By Vakkas Dogantekin

ANKARA (AA) – "A Turkish child may become an orphan, but will never be without a homeland," said Turkey's warrior mother Nene Hatun, a century-old symbol of Turkish resistance against outside aggressors.

Few historical figures have come to imbibe patriotism to the same degree and rouse generations to put homeland first as Nene Hatun, a heroic Turkish mother who left her newborn baby behind to fight for her country.

The odds were stacked against her and her hometown of Erzurum in eastern Turkey, then a province of the Ottoman State, in the wake of increasing Russian aggression on the 19th century.

In the heat of the Russian-Turkish War of 1877-1878, also known as the War of 93, Nene Hatun symbolized the power of invincible Turkish patriotism and the sacrifices of Turkish women in particular with their unparalleled service to the homeland.

After the Aziziye Front in Erzurum was occupied by Russian forces with almost all Turkish soldiers martyred, the town's Ottoman Turkish commander reached out to the locals for help.

Thousands of Turks of all ages grabbed whatever they could find in their homes — rifles, clubs, axes, knives — to march on Aziziye to expel 2,000 battle-hardened enemy troops.

They were able to drive out the enemy, though most were martyred or wounded in the ensuing battle, including Nene Hatun who survived a serious injury.

Born in 1857 in the village of Ceperli 25 kilometers east of Erzurum, Nene Hatun was married at the age of 16.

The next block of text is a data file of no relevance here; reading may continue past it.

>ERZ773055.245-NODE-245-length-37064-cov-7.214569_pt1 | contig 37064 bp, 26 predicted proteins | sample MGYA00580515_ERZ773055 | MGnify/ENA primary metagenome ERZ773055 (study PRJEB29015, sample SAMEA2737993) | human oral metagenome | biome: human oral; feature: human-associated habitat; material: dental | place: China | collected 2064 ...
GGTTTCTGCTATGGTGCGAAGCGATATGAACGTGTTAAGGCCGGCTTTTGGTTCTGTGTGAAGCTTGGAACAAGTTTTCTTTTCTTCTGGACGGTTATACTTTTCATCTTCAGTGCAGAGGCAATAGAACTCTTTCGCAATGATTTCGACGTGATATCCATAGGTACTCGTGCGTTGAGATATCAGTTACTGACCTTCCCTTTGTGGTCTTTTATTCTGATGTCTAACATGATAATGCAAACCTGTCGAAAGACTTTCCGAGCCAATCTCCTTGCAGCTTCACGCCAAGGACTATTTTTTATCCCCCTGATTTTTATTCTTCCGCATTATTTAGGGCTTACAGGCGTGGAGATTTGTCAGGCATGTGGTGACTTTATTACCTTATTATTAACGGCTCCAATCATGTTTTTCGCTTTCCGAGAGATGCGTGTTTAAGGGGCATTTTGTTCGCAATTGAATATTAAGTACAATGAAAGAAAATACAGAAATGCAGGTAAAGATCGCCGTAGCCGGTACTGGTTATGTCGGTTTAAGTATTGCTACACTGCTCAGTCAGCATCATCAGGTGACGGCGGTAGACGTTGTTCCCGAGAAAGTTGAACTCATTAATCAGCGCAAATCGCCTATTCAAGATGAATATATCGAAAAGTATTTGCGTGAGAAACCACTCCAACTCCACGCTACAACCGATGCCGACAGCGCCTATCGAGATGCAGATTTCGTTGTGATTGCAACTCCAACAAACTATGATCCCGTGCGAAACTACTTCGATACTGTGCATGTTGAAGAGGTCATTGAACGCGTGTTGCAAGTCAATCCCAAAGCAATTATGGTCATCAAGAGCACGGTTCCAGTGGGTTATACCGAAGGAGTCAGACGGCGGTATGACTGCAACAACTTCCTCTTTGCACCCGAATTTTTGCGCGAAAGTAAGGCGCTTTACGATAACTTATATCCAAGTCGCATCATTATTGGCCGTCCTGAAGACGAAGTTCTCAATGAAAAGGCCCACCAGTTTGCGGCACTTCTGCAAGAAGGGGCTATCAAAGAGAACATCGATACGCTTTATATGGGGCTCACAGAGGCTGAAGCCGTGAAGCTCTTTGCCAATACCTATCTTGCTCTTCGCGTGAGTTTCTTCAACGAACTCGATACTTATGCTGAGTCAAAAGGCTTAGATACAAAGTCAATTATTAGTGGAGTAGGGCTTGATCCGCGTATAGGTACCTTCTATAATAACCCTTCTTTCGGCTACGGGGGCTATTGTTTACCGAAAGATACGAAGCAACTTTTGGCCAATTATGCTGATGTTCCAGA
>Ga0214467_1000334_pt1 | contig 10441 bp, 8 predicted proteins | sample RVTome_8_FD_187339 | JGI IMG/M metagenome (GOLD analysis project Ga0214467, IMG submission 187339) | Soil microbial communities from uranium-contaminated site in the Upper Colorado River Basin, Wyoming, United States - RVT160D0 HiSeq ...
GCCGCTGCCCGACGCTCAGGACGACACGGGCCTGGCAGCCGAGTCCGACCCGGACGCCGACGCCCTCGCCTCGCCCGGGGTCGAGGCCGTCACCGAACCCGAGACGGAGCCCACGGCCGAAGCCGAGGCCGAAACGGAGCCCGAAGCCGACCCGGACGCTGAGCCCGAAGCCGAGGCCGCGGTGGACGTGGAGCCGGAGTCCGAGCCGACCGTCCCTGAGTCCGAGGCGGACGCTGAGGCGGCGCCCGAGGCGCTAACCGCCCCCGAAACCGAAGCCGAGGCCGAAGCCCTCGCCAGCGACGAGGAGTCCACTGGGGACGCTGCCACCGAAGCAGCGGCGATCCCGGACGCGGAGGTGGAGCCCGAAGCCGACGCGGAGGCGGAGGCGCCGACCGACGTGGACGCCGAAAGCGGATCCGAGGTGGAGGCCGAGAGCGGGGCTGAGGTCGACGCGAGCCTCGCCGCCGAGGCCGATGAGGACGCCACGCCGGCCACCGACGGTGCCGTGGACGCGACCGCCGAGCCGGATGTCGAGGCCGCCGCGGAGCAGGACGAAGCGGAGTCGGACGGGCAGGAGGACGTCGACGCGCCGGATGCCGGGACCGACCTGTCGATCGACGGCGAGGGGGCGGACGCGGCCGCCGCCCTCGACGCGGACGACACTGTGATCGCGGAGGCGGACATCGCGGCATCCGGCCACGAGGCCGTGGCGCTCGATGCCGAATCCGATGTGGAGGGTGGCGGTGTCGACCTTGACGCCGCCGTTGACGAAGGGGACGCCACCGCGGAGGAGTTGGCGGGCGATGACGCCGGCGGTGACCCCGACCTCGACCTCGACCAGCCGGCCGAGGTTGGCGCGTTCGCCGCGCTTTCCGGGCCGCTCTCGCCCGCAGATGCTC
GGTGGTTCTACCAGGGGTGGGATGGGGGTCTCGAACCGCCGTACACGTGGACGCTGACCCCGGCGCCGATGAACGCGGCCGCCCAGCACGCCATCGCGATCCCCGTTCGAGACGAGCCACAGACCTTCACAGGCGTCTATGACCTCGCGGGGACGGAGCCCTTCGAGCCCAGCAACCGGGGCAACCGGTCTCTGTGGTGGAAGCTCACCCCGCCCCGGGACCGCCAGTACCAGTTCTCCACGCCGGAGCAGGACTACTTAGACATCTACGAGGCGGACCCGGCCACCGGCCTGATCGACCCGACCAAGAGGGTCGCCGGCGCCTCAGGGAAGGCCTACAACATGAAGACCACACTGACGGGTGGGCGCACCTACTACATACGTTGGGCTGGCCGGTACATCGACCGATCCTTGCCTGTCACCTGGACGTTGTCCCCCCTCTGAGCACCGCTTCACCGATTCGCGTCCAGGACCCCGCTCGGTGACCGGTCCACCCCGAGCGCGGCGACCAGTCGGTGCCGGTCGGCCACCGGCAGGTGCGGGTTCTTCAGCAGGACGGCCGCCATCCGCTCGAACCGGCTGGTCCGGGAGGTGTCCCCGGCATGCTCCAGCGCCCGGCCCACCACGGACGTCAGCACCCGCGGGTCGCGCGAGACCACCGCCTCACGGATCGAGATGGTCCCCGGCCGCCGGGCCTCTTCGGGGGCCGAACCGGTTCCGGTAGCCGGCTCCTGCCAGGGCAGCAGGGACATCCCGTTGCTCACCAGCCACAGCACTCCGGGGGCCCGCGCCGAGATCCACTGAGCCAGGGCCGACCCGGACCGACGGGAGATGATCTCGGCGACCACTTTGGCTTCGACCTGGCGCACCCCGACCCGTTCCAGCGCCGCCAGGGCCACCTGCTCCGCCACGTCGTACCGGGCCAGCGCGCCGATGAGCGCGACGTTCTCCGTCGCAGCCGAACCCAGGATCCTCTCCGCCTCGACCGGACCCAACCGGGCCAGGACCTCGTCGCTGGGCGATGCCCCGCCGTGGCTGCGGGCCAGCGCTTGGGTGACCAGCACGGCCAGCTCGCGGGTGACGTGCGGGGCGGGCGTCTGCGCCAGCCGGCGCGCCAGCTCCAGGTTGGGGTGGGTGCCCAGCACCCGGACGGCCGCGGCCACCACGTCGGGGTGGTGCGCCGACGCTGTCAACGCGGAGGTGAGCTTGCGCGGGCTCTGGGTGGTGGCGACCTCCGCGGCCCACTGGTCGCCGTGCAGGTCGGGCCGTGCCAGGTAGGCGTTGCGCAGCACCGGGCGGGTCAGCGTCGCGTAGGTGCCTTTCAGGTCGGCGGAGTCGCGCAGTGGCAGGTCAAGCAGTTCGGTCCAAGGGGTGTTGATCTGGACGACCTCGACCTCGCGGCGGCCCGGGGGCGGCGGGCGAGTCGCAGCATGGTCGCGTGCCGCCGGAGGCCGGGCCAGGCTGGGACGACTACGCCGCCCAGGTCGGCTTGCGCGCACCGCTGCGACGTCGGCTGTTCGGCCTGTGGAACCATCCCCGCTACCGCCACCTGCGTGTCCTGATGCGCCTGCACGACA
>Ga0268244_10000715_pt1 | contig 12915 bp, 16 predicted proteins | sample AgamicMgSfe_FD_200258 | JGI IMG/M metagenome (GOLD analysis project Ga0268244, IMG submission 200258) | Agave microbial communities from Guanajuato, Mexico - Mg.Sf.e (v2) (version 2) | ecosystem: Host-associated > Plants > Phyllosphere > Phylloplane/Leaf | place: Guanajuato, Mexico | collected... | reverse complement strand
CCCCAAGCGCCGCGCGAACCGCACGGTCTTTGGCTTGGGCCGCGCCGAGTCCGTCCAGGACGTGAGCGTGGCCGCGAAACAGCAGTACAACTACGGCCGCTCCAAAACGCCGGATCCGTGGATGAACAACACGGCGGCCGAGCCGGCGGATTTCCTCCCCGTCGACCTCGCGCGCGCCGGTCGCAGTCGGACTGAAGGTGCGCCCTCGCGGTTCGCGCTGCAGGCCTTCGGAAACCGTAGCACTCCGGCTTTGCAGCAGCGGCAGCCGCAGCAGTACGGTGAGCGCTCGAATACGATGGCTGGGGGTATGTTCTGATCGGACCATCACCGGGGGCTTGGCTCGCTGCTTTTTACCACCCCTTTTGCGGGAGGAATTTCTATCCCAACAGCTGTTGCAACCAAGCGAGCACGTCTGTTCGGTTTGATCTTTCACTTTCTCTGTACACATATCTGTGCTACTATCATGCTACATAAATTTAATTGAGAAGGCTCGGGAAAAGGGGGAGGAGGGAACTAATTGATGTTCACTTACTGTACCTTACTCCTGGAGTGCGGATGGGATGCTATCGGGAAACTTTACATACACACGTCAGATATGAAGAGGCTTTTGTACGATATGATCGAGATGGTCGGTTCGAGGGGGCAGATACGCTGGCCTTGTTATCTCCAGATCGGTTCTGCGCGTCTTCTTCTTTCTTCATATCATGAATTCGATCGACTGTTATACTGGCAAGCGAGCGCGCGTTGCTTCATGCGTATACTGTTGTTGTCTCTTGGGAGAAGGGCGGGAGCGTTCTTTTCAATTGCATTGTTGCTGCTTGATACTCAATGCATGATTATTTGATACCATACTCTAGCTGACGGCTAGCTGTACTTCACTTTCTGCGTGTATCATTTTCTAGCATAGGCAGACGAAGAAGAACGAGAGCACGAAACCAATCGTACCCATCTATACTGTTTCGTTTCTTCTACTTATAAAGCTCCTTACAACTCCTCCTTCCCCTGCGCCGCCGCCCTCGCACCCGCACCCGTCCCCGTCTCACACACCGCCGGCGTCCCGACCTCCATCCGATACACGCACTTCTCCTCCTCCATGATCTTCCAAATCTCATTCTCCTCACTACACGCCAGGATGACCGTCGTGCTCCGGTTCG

Before turning 20, the young woman did not hesitate to leave everything and everybody behind, including her son and her newborn baby girl, to fight alongside the Turkish forces at the height of the war wreaking havoc in Eastern Turkey.

"God gave me this baby, He will sustain to him as well," she said, putting her country first over her family.

Nene Hatun survived the war to raise four sons and two daughters, enduring destitution in the harsh post-war conditions.

Nazim, her first son, was martyred along with another of his brothers during World War I.

After the founding of modern Turkey in 1923, Nene Hatun was given the last name "Kirkgoz", literally meaning "forty eyes".

She became a national heroin when a journalist, Ismail Habib Sevuk, published her story in 1937 during his research on the War of 93.

In 1952, Supreme Allied Commander of NATO, American General Matthew Ridgway kissed the hands of Nene Hatun, a gesture of deep respect in Turkish traditions, during his official visit to Erzurum.

Nene Hatun was gripped by pneumonia later in her life, and died on May 22, 1955 at Numune Hospital in Ankara, the capital of the new country she helped found.

Her sense of honor and legacy, deeply ingrained in the character of all Turks, lives on in several books and films.

Nene Hatun proved once again, that Turkish women are as determined as any man in the defense of their country and that every Turk, regardless of gender, is a soldier.

Throughout the history of Turkey, civilian forces have successfully defended or liberated their territories, preventing the foreign occupation of Turkish land.

She was buried in the martyr's cemetery at the Aziziye Front in her hometown of Erzurum, where she bravely fought for her country for many years.

Every year, hundreds of thousands of Turks visit her grave to pay homage to their warrior mother.